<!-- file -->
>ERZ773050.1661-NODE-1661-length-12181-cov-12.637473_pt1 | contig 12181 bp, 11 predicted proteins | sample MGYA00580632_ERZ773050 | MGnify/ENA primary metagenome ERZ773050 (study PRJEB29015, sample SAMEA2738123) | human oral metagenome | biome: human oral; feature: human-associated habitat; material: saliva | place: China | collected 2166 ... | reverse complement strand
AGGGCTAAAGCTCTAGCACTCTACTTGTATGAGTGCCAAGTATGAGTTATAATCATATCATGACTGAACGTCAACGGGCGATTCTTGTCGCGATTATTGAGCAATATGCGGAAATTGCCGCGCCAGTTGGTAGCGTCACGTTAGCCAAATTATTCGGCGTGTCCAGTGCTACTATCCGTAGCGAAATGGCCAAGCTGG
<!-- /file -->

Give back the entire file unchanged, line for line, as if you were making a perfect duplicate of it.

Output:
>ERZ773050.1661-NODE-1661-length-12181-cov-12.637473_pt1 | contig 12181 bp, 11 predicted proteins | sample MGYA00580632_ERZ773050 | MGnify/ENA primary metagenome ERZ773050 (study PRJEB29015, sample SAMEA2738123) | human oral metagenome | biome: human oral; feature: human-associated habitat; material: saliva | place: China | collected 2166 ... | reverse complement strand
AGGGCTAAAGCTCTAGCACTCTACTTGTATGAGTGCCAAGTATGAGTTATAATCATATCATGACTGAACGTCAACGGGCGATTCTTGTCGCGATTATTGAGCAATATGCGGAAATTGCCGCGCCAGTTGGTAGCGTCACGTTAGCCAAATTATTCGGCGTGTCCAGTGCTACTATCCGTAGCGAAATGGCCAAGCTGG